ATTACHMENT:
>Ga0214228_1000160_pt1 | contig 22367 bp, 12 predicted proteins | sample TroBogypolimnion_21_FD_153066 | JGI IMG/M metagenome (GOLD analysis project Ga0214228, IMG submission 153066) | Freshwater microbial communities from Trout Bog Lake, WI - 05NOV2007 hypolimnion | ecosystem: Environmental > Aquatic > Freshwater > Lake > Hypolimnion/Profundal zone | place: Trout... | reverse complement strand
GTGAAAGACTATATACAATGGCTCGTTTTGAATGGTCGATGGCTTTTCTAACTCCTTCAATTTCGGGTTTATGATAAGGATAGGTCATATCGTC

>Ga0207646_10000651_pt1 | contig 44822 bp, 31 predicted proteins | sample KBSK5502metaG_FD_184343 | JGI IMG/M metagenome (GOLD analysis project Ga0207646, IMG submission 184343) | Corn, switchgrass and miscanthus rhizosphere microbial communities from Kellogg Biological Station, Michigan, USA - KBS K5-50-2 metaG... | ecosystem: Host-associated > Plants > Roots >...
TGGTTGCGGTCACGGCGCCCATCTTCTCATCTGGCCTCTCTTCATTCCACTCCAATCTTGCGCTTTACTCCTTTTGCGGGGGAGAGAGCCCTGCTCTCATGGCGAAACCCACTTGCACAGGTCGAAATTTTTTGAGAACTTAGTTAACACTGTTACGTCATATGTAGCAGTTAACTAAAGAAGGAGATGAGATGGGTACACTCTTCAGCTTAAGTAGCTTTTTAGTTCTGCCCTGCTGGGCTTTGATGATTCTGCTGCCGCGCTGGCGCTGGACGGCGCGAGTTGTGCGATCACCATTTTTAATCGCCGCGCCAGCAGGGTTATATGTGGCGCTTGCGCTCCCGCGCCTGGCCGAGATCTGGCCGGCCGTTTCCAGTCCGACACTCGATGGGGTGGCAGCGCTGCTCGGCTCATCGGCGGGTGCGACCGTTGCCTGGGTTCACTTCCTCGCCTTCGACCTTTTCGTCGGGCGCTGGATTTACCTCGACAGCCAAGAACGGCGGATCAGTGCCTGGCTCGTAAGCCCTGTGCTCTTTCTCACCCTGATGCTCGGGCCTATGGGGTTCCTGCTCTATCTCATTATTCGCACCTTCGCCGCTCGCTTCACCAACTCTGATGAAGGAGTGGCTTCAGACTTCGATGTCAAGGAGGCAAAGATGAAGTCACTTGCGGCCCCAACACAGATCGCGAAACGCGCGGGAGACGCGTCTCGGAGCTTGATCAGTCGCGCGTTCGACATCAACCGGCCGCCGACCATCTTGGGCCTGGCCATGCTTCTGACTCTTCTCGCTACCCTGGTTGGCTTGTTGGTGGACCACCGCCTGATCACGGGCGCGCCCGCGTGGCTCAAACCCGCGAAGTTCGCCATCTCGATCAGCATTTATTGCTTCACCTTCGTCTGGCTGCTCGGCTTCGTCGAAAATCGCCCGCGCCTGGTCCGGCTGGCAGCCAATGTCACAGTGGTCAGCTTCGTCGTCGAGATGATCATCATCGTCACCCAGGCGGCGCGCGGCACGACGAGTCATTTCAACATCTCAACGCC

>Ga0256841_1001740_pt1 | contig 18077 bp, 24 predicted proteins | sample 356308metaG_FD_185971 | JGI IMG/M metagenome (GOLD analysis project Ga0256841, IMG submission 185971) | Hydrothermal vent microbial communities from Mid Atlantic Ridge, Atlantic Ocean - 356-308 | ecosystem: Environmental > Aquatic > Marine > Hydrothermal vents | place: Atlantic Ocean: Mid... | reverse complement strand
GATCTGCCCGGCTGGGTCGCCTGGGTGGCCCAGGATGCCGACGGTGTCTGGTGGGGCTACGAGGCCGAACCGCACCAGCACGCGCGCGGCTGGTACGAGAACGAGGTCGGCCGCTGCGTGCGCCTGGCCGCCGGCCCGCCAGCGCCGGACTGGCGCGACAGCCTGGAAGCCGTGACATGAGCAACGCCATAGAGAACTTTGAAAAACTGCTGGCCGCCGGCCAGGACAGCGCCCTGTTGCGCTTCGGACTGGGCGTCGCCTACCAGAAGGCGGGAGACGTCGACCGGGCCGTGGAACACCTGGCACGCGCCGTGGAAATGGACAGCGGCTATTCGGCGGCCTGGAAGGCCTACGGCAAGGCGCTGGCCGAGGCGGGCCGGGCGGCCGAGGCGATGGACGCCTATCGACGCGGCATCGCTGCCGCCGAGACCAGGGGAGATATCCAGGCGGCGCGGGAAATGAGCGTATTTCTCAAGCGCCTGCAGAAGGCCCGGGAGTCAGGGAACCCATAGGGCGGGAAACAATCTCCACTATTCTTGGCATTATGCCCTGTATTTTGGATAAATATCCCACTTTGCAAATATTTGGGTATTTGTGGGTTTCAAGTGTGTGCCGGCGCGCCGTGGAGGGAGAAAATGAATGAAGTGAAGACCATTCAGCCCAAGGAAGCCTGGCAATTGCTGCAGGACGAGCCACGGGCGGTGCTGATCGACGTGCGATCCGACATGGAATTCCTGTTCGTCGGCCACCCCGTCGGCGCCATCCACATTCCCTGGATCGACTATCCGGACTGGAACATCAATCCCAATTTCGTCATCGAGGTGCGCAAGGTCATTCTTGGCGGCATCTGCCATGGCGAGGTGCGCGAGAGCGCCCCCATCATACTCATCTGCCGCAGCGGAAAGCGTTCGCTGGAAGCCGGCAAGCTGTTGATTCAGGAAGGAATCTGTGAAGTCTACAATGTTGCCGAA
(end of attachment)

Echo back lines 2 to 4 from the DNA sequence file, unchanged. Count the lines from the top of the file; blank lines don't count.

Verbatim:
GTGAAAGACTATATACAATGGCTCGTTTTGAATGGTCGATGGCTTTTCTAACTCCTTCAATTTCGGGTTTATGATAAGGATAGGTCATATCGTC

>Ga0207646_10000651_pt1 | contig 44822 bp, 31 predicted proteins | sample KBSK5502metaG_FD_184343 | JGI IMG/M metagenome (GOLD analysis project Ga0207646, IMG submission 184343) | Corn, switchgrass and miscanthus rhizosphere microbial communities from Kellogg Biological Station, Michigan, USA - KBS K5-50-2 metaG... | ecosystem: Host-associated > Plants > Roots >...
TGGTTGCGGTCACGGCGCCCATCTTCTCATCTGGCCTCTCTTCATTCCACTCCAATCTTGCGCTTTACTCCTTTTGCGGGGGAGAGAGCCCTGCTCTCATGGCGAAACCCACTTGCACAGGTCGAAATTTTTTGAGAACTTAGTTAACACTGTTACGTCATATGTAGCAGTTAACTAAAGAAGGAGATGAGATGGGTACACTCTTCAGCTTAAGTAGCTTTTTAGTTCTGCCCTGCTGGGCTTTGATGATTCTGCTGCCGCGCTGGCGCTGGACGGCGCGAGTTGTGCGATCACCATTTTTAATCGCCGCGCCAGCAGGGTTATATGTGGCGCTTGCGCTCCCGCGCCTGGCCGAGATCTGGCCGGCCGTTTCCAGTCCGACACTCGATGGGGTGGCAGCGCTGCTCGGCTCATCGGCGGGTGCGACCGTTGCCTGGGTTCACTTCCTCGCCTTCGACCTTTTCGTCGGGCGCTGGATTTACCTCGACAGCCAAGAACGGCGGATCAGTGCCTGGCTCGTAAGCCCTGTGCTCTTTCTCACCCTGATGCTCGGGCCTATGGGGTTCCTGCTCTATCTCATTATTCGCACCTTCGCCGCTCGCTTCACCAACTCTGATGAAGGAGTGGCTTCAGACTTCGATGTCAAGGAGGCAAAGATGAAGTCACTTGCGGCCCCAACACAGATCGCGAAACGCGCGGGAGACGCGTCTCGGAGCTTGATCAGTCGCGCGTTCGACATCAACCGGCCGCCGACCATCTTGGGCCTGGCCATGCTTCTGACTCTTCTCGCTACCCTGGTTGGCTTGTTGGTGGACCACCGCCTGATCACGGGCGCGCCCGCGTGGCTCAAACCCGCGAAGTTCGCCATCTCGATCAGCATTTATTGCTTCACCTTCGTCTGGCTGCTCGGCTTCGTCGAAAATCGCCCGCGCCTGGTCCGGCTGGCAGCCAATGTCACAGTGGTCAGCTTCGTCGTCGAGATGATCATCATCGTCACCCAGGCGGCGCGCGGCACGACGAGTCATTTCAACATCTCAACGCC